It may seem impossible to get enough sleep when you have a breastfeeding baby, but it’s important to rest as much as you can.
Being tired and stressed out can definitely decrease your supply. My lactation consultant recommended that I go and get a massage! I didn’t, but I feel like it definitely would have helped. And seriously, worrying about your milk supply will just make things worse.
Just make sure you stay hydrated! With both of my boys, I was given a huge water cup to take home. One of the best things you can do is drink to thirst – plus a little more. I always recommend drinking a glass of water when you sit down to nurse your baby.This article about breastfeeding and hydration might be helpful.
Personally, I have had a lot of luck with getting a 64-ounce water bottle to help make sure I drink enough.
If you don’t like plain water, I really like these True Lemon packets. The orange ones sound great, too!
Lactation cookies are pretty popular. There are a ton of different places to buy them as well as recipes out there. In general, they typically have Brewer’s Yeast, flax seed, and oats (preferably steel cut oats), along with some other ingredients to make them taste good. I really love my recipe for dairy free lactation cookies.
However, I would be careful not to eat too many. They can be very high in sugar, and often, the effects people see from them are likely due to the increase in calories.
This is a great method for helping to increase milk supply, as it encourages the let-down reflex to happen multiple tims I think it’s ideal over triple feeding, which is commonly recommended. Here is a great article about switching nursing.
Include Galactagogues in your Diet
Galactagogues are foods and herbs that are thought to have a lactogenic effect. You can click here for our list of galactagogues! A bowl of oatmeal is one of the most popular ones to try.
Okay, I know this might sound a bit weird, but I listened to this YouTube hypnosis video one night when I was worried about milk supply, and it worked! Hypnobabies has a track called “Breastfeeding Success” that I’ve heard great things about as well. Just go to their website and type in breastfeeding success, and it should show up.
This is one of the more popular herbal remedies that stimulates the development of mammary tissue. I’ve heard great things about it!
I’ve heard mixed reviews about mother’s milk teas. I personally never tried them, nor do I think they are the best option. But they might be worth looking into if you are drinking tea anyways.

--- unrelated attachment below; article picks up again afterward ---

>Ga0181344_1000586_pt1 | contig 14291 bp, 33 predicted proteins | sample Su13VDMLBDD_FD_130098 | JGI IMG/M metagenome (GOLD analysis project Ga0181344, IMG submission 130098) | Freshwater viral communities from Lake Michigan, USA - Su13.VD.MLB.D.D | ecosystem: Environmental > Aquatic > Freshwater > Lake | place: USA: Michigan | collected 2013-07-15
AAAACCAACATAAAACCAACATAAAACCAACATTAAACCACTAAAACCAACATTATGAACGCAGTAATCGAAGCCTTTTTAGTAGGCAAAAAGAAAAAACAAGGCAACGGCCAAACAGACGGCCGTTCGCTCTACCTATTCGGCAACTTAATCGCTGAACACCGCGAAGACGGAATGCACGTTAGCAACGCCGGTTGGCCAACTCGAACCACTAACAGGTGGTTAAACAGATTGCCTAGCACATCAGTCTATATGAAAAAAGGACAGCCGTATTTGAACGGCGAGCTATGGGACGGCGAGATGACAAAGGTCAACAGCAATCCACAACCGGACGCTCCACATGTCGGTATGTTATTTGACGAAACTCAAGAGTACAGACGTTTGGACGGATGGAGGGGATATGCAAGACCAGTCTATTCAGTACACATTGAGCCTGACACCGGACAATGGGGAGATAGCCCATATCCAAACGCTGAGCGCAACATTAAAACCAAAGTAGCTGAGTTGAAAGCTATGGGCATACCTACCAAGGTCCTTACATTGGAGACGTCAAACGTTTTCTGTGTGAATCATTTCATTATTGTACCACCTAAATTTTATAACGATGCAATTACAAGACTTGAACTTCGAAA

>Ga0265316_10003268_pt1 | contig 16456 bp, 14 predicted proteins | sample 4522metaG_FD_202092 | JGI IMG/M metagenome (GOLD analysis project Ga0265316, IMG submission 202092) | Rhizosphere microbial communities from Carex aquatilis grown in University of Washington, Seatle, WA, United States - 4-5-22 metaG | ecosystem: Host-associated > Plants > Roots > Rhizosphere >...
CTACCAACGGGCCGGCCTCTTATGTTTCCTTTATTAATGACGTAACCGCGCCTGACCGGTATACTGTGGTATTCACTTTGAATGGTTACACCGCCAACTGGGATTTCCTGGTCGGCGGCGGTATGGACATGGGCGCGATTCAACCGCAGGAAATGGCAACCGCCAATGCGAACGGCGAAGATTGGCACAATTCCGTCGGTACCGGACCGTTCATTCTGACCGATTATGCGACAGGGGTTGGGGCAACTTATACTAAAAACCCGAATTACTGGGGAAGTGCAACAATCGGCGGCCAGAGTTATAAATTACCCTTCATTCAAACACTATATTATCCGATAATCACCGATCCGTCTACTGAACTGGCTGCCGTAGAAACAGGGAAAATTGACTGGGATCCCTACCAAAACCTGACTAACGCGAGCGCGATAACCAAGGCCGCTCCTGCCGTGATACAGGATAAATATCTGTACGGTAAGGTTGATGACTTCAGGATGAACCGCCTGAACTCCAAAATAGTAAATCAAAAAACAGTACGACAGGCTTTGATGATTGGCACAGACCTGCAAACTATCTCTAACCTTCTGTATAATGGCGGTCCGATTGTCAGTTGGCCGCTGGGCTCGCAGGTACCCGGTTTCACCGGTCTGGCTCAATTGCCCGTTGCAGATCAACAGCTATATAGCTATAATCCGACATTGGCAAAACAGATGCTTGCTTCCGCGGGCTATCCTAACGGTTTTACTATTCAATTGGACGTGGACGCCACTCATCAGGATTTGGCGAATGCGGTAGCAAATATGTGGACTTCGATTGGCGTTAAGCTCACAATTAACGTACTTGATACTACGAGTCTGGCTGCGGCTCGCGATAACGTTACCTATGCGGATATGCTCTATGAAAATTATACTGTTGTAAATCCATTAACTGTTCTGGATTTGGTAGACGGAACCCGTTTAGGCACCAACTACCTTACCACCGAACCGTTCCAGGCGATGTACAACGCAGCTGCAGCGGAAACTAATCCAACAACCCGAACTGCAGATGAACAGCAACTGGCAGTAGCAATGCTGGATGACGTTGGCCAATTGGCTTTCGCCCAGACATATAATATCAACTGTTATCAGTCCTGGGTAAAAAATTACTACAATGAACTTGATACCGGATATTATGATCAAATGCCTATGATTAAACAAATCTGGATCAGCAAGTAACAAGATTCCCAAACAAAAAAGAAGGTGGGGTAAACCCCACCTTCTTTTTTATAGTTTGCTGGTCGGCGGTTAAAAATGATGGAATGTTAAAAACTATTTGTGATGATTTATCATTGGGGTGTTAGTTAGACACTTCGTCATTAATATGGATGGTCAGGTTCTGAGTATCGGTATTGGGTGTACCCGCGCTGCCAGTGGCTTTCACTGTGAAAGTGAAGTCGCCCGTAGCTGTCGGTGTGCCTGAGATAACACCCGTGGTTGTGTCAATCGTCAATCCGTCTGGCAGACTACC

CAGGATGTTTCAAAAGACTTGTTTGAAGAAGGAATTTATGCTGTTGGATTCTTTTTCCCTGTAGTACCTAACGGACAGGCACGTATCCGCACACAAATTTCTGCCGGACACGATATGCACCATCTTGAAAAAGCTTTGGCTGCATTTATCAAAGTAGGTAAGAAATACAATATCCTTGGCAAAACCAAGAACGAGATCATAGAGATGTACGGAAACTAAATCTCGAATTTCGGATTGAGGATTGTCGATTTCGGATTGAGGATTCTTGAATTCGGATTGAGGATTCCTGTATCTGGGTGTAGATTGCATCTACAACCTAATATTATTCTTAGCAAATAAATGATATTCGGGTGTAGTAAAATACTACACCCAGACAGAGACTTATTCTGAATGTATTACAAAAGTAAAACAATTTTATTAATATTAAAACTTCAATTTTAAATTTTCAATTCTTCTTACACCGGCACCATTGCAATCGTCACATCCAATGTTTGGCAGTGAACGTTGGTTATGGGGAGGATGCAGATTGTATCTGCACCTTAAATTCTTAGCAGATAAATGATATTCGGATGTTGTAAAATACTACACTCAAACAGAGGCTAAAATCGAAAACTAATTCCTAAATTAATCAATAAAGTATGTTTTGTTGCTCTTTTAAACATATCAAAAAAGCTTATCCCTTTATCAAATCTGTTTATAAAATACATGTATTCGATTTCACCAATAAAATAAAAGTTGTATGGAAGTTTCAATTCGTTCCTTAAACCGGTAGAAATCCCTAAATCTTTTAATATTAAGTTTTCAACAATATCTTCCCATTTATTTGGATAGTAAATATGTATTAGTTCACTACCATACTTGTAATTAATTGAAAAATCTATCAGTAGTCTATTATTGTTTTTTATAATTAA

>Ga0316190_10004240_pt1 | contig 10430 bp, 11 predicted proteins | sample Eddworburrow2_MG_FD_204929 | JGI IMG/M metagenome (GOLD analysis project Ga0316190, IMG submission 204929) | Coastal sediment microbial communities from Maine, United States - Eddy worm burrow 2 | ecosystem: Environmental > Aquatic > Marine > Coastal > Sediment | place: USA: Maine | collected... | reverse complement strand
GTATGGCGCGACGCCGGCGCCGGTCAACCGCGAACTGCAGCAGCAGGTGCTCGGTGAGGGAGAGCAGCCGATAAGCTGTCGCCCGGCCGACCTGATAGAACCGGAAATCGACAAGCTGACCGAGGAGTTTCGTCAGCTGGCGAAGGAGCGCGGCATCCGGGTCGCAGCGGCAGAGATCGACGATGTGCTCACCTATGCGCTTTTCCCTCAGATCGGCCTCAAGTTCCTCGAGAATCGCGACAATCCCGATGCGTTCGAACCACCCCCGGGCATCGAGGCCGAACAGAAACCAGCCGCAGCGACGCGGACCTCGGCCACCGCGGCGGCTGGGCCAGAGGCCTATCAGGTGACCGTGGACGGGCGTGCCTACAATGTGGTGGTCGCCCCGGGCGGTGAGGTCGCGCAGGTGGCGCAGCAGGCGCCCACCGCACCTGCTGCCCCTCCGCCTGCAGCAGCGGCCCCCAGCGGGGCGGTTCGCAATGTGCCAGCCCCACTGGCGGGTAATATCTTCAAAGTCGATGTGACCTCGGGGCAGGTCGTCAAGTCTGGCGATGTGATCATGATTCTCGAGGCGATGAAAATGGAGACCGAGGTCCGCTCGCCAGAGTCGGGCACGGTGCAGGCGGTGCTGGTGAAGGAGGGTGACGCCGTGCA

Fenugreek + Milk Thistle + Fennell
There are a lot of lactation supplements out there – and I’m always on the fence about them.
I think Fenugreek is something that a lot of women first jump to when they have supply worries or issues. It really shouldn’t be, as there are many things (listed above) you can do before that. However, it can be a successful thing in helping with milk supply.
Be warned, though – there are many women who experience milk supply decreases when using Fenugreek.
I honestly did use Fenugreek when Oliver wasn’t gaining weight, because I was feeling so desperate.
I do think it helped, but I really don’t know. However, it can make you smell like maple syrup, have a lot of gas (or your baby), and there are certain people who should not use it (particularly diabetics.)
I felt really light headed a lot when I used it. Here is the suggested dosage charge from Kelly Mom.
There are a lot of products out there that are created to help lactating women, and they often feature these ingredients. Motherlove is a very popular one.
A Fenugreek free lactation supplement is called Legendairy Milk. I know a lot of people like this.
Just be careful with supplements. In most situations, you do not need one.
I put this one last because it should only be used as a last resort. There are certain medications that can be used to increase milk supply. One that is often used is called Reglan.
However, I had the WORST reaction to Reglan when I was in the ER once, and the nurse said that the reaction I had was common. So I would be very careful with this one. There are many cited side effects for this one.
There is a medication called Domperidone. It is commonly used for digestive problems, but one of the side effects is increasing prolactin production.
You can read more about it on Dr. Newman’s website (breastfeeding expert.) In the United States, it isn’t prescribed, so most women that use it order it online from Canada or another country.
However, I would not just order it – consult with an IBCLC for the correct dosage and best place to buy it, as well as talk with your doctor. I’ve heard very wonderful things about Domperidone, but once again, any medication should be used as a last resort.
Again, if you are struggling with low milk supply, I would strongly urge you to book a lactation consult to ensure you are approaching it from the right angle. Good luck! I wish you the best results with working to increase you milk supply.